At a news conference last week, Providence mayor Angel Taveras told those in attendance that the city, Rhode Island's largest, faced bankruptcy this year if retiree benefits aren't cut and nonprofits like Brown University do not contribute more to city coffers, the Associated Press reports.
The city's budget for the current fiscal year is $614 million, 4 percent less than last year, and it faces a shortfall of almost $30 million — even after layoffs, school closings, and fee increases generated some $80 million in additional revenue and savings. If the city doesn't close the gap soon, it will run out of money by June and, according to the mayor, could be taken over by a court-appointed receiver.
To prevent that from happening, Taveras said he would cut the retiree benefits of former city employees, six hundred of whom currently receive annual cost-of-living increases of between 5 percent and 6 percent, and ask tax-exempt institutions in the city such as hospitals and universities to increase the voluntary payments they make to the city in lieu of taxes (PILOTs). In the case of Brown, which owns property in Providence valued at more than $1 billion, the mayor wants the university, over the next ten years, to double the $4 million a year it currently pays. According to vice president of public affairs Marisa Quinn, the university's governing board has approved an increase of $2 million a year over five years and is considering additional payments.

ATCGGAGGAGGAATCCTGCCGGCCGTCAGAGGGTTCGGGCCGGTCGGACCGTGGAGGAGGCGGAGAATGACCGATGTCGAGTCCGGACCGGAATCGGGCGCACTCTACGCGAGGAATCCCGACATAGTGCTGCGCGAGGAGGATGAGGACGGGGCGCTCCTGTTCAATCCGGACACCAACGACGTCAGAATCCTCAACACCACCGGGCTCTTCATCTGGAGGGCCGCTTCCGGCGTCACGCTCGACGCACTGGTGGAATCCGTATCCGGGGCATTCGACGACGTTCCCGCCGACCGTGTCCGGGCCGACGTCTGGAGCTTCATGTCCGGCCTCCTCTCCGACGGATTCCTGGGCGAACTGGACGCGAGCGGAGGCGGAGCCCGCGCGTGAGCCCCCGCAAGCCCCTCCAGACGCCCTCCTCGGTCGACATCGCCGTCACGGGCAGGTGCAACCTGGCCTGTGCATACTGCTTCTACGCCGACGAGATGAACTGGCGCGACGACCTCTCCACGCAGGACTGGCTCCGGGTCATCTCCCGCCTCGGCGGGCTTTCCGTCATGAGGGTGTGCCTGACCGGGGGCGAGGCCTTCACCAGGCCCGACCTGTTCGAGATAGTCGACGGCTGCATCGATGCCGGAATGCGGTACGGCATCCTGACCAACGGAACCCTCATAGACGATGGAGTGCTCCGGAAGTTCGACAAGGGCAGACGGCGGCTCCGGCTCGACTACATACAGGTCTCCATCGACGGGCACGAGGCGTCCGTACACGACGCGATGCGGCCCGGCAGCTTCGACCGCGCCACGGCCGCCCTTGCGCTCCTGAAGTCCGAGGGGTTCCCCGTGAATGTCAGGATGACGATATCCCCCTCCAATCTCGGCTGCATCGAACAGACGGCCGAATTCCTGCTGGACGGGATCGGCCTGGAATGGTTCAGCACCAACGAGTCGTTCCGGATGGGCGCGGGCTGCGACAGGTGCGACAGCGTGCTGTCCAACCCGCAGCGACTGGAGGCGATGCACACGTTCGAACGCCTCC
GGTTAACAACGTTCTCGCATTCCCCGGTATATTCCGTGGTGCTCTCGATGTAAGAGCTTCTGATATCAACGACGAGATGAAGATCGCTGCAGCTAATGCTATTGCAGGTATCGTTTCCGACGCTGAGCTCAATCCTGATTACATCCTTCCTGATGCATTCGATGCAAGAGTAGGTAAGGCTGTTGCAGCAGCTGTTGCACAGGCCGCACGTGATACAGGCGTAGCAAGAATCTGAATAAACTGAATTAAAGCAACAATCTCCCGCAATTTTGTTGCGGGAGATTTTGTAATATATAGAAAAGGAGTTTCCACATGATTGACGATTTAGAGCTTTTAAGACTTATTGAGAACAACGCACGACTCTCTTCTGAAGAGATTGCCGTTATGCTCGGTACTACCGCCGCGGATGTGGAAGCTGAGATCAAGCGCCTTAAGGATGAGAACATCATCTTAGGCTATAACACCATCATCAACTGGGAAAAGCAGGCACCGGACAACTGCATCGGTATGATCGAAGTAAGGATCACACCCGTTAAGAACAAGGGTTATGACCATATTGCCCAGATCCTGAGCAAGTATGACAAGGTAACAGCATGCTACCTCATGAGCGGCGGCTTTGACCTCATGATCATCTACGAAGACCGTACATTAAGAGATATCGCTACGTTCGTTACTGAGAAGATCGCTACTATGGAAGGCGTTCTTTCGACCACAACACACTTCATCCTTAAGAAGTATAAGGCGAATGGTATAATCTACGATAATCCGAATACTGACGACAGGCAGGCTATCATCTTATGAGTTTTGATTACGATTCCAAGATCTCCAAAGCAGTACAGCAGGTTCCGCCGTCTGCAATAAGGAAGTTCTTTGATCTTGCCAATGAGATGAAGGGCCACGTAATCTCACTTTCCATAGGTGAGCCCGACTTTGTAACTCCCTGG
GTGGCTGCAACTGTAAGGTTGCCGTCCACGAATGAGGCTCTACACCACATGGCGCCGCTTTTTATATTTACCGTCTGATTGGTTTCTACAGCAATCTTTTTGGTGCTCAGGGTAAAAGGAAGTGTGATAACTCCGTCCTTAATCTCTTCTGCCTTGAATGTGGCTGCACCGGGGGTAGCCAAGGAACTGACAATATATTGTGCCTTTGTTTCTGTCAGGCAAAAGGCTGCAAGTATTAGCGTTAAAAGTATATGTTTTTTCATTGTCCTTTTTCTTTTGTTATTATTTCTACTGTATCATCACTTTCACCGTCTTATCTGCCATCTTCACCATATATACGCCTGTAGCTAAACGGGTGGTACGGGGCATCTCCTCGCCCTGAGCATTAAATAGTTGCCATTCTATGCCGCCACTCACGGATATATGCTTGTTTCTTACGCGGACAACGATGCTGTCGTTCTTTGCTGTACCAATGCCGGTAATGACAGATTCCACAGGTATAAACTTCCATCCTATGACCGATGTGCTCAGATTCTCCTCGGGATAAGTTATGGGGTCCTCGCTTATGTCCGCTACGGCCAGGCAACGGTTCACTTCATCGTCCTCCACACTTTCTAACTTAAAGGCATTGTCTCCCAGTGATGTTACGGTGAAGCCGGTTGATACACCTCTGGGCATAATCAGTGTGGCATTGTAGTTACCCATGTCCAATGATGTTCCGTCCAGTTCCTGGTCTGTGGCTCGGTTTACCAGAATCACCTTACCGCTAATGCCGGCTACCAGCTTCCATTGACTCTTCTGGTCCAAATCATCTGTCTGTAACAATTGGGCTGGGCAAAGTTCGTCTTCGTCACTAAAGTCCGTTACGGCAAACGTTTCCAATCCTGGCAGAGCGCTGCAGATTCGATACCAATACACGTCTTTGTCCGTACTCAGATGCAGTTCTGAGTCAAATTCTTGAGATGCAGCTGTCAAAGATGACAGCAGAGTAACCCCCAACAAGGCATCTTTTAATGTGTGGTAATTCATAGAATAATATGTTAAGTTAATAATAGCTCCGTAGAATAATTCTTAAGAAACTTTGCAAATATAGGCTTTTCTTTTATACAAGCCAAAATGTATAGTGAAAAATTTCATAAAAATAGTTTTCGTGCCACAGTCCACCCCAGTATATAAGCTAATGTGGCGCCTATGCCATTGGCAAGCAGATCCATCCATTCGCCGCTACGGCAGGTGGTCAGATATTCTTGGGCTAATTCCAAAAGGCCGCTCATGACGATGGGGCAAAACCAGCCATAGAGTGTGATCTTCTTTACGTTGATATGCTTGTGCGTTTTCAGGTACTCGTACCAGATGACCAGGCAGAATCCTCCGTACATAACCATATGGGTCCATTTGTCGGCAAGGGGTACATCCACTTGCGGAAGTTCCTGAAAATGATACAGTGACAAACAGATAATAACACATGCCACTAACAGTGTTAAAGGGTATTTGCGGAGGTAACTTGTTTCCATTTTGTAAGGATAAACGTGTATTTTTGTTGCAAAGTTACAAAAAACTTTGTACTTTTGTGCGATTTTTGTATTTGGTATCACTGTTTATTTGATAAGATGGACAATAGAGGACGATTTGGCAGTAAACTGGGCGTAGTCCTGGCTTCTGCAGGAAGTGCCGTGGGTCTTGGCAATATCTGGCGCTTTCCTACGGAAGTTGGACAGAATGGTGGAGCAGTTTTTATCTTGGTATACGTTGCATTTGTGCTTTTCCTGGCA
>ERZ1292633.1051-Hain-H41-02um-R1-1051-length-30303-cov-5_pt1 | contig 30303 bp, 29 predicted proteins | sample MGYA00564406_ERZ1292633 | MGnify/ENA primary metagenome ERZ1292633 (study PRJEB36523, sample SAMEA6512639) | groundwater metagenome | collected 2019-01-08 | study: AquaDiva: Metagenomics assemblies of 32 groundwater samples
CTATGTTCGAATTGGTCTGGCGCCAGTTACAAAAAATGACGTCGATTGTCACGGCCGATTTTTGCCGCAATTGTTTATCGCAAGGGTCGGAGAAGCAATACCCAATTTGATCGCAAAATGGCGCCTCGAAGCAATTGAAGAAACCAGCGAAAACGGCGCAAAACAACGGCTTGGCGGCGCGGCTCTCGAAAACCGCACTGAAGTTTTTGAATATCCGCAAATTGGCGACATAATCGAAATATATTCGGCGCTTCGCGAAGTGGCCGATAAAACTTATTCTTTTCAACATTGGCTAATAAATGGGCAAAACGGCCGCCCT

With city retirees contesting the city's decision to switch them over to Medicare at age 65 and the state legislature short on funds as well as concrete proposals, the situation is grim — a fact not lost on Taveras. "Everyone must sacrifice or everyone will suffer the consequences," he said during his news conference. "We need everyone to be part of the solution."